Physicians' Academy for Cardiovascular Education

Favourable prognosis with increasing haemoglobin after admission with acute HF

Literature - van der Meer P, Postmus D, Ponikowski P, et al. - J Am Coll Cardiol. 2013 May 14;61(19):1973-81. doi: 10.1016/j.jacc.2012.12.050


The predictive value of short-term changes in hemoglobin concentration in patients presenting with acute decompensated heart failure.

 

van der Meer P, Postmus D, Ponikowski P, et al.
J Am Coll Cardiol. 2013 May 14;61(19):1973-81. doi: 10.1016/j.jacc.2012.12.050
 

Background

Anemia is frequently seen in patients with chronic heart failure (HF) and is associated with a two-fold increased mortality rate [1,2]. Anaemia in HF can be the consequence of various conditions. In acute decompensated HF (AHF) attention is drawn to haemodilution as a cause of anaemia. An increase in haematocrit in AHF was associated with impaired renal function (3,4). In one study it was related to improved survival (3), while it was not in another study (4). Only baseline and discharge haemoglobin levels were studied.
The current study aimed to evaluate the effect of changes in haemoglobin levels on clinical outcome, in 1969 patients with AHF. Haemoglobin was measured at multiple time points in the first week after admission for AHF. This is a non-prespecified post-hoc analysis of the PROTECT (Placebo-Controlled Randomized Study of the Selective Adenosine A1 Receptor Antagonist Rolofylline for Patients Hospitalized with Acute Decompensated Heart Failure and Volume Overload to Assess Treatment Effect on Congestion and Renal Function) study (5,6).
 

Main results

  • Haemoconcentration was seen in 69.1% of the patients and  associated with a better renal function at baseline. Decline in renal function during the first week was more pronounced in patients with as compared to without haemoconcentration (% change in creatinine: +6.4 + 26 vs. +3.1 +26, P=0.01).
  • Decline in renal function was seen in 46% of patients, and was associated with older age, lower haemoglobin levels at baseline, and a higher increase in haemoglobin levels during the first week as compared to patients with improved renal function (+0.38 +1.2 vs. +0.16 + 1.1, P<0.01).
  • Haemoglobin levels increased on average with 0.3 + 0.7 g/dl over the first week of hospitalisation. Interaction analysis revealed that a steeper increase of the haemoglobin curve over time was associated with better baseline renal function. Also, greater weight reduction in the first 4 days after admission was associated with a steeper increase in haemoglobin levels.
  • The primary outcome of all-cause mortality by day 180 was lower in patients with no anaemia at baseline and haemoconcentration. In a multivariate model, the absolute change in haemoglobin predicted 180-day mortality (HR: 0.66, 95%CI: 0.51-0.86, P=0.002). Baseline haemoglobin concentration lost its predictive value after correction for renal function and age.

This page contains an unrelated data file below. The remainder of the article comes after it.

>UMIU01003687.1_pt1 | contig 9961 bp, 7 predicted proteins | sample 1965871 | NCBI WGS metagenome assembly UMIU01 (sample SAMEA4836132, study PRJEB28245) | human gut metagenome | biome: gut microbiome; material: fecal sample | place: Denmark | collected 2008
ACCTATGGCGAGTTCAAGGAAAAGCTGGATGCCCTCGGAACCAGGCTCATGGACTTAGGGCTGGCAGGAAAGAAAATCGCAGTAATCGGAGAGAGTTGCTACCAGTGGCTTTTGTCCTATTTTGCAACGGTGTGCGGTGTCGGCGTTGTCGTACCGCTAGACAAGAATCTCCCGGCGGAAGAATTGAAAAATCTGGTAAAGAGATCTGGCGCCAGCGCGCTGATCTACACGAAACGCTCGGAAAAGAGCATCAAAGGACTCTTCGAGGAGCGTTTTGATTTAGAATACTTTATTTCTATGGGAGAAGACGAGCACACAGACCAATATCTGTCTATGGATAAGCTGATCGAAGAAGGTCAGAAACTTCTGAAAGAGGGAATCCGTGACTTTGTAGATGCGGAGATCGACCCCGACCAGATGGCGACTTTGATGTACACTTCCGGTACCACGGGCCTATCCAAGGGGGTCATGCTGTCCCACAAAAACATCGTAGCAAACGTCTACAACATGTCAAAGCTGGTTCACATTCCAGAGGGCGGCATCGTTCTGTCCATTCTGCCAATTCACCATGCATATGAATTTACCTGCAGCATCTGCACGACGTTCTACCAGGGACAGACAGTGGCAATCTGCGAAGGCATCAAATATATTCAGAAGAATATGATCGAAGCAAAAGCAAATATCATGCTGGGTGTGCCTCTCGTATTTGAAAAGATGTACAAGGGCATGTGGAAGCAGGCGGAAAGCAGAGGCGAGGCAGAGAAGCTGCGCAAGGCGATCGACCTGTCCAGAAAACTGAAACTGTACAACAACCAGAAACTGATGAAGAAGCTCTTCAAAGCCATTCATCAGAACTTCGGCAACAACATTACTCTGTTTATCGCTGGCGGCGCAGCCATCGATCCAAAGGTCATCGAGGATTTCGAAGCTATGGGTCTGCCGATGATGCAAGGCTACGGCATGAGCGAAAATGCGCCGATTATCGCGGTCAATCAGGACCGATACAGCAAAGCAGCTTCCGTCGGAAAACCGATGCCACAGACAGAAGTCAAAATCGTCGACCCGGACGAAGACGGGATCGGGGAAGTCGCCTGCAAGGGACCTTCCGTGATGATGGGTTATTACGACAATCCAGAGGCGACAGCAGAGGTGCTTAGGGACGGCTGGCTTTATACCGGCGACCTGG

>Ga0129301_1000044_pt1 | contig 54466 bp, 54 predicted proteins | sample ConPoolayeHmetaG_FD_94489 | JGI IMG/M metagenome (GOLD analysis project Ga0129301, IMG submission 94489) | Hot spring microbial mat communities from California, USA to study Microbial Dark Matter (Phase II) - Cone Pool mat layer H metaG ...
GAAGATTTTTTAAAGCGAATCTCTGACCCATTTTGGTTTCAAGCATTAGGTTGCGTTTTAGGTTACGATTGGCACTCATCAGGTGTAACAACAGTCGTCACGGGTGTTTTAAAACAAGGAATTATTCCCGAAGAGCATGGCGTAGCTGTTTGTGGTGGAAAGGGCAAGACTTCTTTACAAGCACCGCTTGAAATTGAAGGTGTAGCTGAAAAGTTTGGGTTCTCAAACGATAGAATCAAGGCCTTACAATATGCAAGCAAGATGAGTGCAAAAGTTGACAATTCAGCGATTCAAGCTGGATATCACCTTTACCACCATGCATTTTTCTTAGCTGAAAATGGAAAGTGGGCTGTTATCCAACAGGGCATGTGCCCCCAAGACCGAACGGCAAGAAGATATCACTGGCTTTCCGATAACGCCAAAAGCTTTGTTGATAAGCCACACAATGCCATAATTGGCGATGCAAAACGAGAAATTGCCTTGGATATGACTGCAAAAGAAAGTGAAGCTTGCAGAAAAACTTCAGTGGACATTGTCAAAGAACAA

Conclusion

In patients with AHF and renal dysfunction, a large increase in haemoglobin during hospitalisation is associated with better survival at 180 day. Statistical analysis suggests that renal function and age are more important in determining clinical outcome than baseline haemoglobin levels. This study suggests that patients with AHF and preserved renal function are decongested better, as indicated by the increased haemoglobin levels. A rapid increase in haemoglobin levels in the first week is associated with a favourable prognosis, despite a small decrease in renal function.
 

Editorial comment [7]

Although almost half of the patients who present with AHF are anaemic, until now the prognostic value of haemoglobin was unclear in this situation. The current study addresses this issue.
Patients with haemoconcentration seemed to experience more effective reduction in intravascular plasmavolume. The findings suggest that resolution of congestion may be important even when some decline in renal function is the result.
This study concerns a non-prespecified post-hoc analysis, so the results may not be easily generalised to a broader AHF population. Nevertheless, the data indicate an important contributing role for  haemodilution to the development of anaemia in AHF patients. Anaemia in AHF may reflect the severity of overload and haemoconcentration may follow on effective relief of congestion.
 

References

1. von Haehling S, van Veldhuisen DJ, Roughton M, et al. Anaemia among patients with heart failure and preserved or reduced ejection fraction: results from the SENIORS study. Eur J Heart Fail 2011;13:
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2. Groenveld HF, Januzzi JL, Damman K, et al. Anemia and mortality in heart failure patients a systematic review and meta-analysis. J Am Coll Cardiol 2008;52:818 –27.
3. Testani JM, Chen J, McCauley BD. Potential effects of aggressive decongestion during the treatment of decompensated heart failure on renal function and survival. Circulation 2010;122:265–72.
4. Davila C, Reyentovich A, Katz SD. Clinical correlates of haemoconcentration during hospitalization for acute decompensated heart failure. J Card Fail 2011;17:1018 –22.
5. Massie BM, O’Connor CM, Metra M, et al. Rolofylline, an adenosine A1-receptor antagonist, in acute heart failure. N Engl J Med 2010; 363:1419 –28.
6. Weatherley BD, Cotter G, Dittrich HC, et al. Design and rationale of the PROTECT study: a placebo-controlled randomized study of the selective A1 adenosine receptor antagonist rolofylline for patients hospitalized with acute decompensated heart failure and volume overload to assess treatment effect on congestion and renal function. J Card Fail 2010;16:25–35.
7. Desai AS. Hemoglobin concentration in acute decompensated heart failure: a marker of volume status?
J Am Coll Cardiol. 2013 May 14;61(19):1982-4.
 

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